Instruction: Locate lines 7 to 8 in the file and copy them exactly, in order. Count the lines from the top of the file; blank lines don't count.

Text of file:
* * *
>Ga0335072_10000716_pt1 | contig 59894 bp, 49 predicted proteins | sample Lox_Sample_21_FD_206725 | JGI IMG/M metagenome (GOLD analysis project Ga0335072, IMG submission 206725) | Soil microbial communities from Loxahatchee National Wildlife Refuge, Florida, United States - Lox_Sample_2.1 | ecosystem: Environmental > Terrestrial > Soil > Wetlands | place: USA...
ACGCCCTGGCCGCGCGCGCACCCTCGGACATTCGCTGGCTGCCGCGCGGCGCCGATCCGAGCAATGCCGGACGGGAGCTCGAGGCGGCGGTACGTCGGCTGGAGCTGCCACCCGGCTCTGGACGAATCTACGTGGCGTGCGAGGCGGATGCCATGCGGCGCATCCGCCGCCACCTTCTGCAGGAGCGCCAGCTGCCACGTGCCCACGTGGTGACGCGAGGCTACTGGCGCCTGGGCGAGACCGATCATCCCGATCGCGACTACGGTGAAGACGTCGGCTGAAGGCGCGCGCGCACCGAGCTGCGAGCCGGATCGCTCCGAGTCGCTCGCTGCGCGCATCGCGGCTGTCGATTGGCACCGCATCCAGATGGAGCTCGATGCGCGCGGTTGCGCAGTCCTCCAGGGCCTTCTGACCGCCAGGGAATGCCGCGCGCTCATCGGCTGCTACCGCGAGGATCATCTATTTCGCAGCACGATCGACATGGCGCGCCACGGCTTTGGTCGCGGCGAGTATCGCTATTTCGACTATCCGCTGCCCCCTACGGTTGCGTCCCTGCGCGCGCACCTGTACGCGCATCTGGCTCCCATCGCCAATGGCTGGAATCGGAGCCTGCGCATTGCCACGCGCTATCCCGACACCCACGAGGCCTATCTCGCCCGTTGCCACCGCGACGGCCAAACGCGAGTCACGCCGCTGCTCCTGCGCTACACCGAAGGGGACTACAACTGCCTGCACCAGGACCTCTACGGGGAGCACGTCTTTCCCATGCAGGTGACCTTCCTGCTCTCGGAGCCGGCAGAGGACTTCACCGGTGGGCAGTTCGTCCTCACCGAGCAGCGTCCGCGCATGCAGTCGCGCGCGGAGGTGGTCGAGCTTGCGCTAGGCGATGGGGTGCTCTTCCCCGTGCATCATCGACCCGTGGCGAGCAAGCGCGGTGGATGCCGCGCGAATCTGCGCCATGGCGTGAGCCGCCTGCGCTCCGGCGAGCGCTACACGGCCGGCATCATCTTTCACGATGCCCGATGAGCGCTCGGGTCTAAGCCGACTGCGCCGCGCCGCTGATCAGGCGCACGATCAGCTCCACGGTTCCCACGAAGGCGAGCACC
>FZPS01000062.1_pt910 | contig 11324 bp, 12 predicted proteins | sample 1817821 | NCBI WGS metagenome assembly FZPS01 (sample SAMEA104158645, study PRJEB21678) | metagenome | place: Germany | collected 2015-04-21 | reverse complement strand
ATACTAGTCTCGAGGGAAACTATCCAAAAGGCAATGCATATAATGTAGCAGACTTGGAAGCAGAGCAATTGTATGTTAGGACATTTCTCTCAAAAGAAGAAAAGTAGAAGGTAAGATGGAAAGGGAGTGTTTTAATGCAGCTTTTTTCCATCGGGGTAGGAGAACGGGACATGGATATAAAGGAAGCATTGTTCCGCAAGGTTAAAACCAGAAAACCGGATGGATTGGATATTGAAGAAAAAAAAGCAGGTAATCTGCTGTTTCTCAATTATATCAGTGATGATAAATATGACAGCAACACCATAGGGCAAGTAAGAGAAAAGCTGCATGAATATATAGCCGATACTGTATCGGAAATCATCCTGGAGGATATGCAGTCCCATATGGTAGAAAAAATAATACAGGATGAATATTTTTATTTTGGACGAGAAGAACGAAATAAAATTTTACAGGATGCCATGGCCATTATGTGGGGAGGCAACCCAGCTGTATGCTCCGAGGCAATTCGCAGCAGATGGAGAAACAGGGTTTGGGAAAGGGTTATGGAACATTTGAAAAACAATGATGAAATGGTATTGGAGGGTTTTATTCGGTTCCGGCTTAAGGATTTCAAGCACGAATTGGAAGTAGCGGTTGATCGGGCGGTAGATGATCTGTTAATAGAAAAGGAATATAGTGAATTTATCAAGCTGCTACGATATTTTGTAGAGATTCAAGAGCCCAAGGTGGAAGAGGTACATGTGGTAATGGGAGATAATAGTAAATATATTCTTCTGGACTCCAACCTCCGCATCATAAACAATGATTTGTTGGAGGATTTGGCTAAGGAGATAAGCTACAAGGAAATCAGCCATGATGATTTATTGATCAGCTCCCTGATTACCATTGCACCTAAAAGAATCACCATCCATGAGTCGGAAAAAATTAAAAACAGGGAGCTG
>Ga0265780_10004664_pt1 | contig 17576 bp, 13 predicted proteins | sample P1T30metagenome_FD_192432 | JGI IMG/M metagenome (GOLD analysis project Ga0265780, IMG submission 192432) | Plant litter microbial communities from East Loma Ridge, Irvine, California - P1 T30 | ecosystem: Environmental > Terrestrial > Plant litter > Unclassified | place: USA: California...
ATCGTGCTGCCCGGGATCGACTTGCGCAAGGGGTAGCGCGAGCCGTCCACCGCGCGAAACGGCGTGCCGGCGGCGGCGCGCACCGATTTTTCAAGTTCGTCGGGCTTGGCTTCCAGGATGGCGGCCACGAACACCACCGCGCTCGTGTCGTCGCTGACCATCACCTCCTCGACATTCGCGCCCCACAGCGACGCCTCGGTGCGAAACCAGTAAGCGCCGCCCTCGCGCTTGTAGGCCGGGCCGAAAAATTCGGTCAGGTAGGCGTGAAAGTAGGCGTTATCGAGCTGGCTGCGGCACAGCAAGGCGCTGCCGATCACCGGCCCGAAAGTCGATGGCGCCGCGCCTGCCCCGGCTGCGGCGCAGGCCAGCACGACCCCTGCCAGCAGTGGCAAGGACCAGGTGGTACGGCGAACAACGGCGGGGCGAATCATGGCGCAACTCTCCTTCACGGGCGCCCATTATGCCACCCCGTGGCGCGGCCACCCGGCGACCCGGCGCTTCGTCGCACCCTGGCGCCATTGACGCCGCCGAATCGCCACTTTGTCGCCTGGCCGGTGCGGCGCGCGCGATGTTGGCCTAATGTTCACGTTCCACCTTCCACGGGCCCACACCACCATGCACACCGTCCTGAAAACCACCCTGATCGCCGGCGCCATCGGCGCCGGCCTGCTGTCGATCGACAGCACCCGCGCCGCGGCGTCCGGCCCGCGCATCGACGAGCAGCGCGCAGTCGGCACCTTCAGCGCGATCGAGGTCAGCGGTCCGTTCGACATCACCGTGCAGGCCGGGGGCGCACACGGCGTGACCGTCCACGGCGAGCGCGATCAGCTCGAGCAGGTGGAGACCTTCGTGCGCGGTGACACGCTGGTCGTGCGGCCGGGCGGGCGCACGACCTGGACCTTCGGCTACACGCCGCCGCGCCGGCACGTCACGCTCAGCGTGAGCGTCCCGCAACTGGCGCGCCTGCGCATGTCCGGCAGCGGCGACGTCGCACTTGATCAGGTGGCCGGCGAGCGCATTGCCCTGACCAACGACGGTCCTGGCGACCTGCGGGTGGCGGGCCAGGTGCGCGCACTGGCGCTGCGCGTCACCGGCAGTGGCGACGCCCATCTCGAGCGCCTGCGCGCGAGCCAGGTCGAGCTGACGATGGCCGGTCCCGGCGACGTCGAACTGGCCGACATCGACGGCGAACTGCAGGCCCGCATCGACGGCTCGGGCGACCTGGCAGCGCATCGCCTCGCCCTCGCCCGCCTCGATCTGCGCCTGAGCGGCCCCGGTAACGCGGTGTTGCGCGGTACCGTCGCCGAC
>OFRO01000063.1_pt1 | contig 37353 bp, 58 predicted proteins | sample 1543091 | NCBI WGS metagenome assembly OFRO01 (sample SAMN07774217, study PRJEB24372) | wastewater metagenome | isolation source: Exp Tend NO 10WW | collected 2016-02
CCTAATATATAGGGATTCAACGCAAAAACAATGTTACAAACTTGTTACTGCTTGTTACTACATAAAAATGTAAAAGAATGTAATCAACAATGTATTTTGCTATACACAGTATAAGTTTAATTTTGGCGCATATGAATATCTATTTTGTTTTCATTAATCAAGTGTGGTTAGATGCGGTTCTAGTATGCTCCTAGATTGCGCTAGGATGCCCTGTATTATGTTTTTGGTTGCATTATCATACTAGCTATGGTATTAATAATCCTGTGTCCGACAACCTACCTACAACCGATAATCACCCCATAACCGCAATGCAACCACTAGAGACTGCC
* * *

>OFRO01000063.1_pt1 | contig 37353 bp, 58 predicted proteins | sample 1543091 | NCBI WGS metagenome assembly OFRO01 (sample SAMN07774217, study PRJEB24372) | wastewater metagenome | isolation source: Exp Tend NO 10WW | collected 2016-02
CCTAATATATAGGGATTCAACGCAAAAACAATGTTACAAACTTGTTACTGCTTGTTACTACATAAAAATGTAAAAGAATGTAATCAACAATGTATTTTGCTATACACAGTATAAGTTTAATTTTGGCGCATATGAATATCTATTTTGTTTTCATTAATCAAGTGTGGTTAGATGCGGTTCTAGTATGCTCCTAGATTGCGCTAGGATGCCCTGTATTATGTTTTTGGTTGCATTATCATACTAGCTATGGTATTAATAATCCTGTGTCCGACAACCTACCTACAACCGATAATCACCCCATAACCGCAATGCAACCACTAGAGACTGCC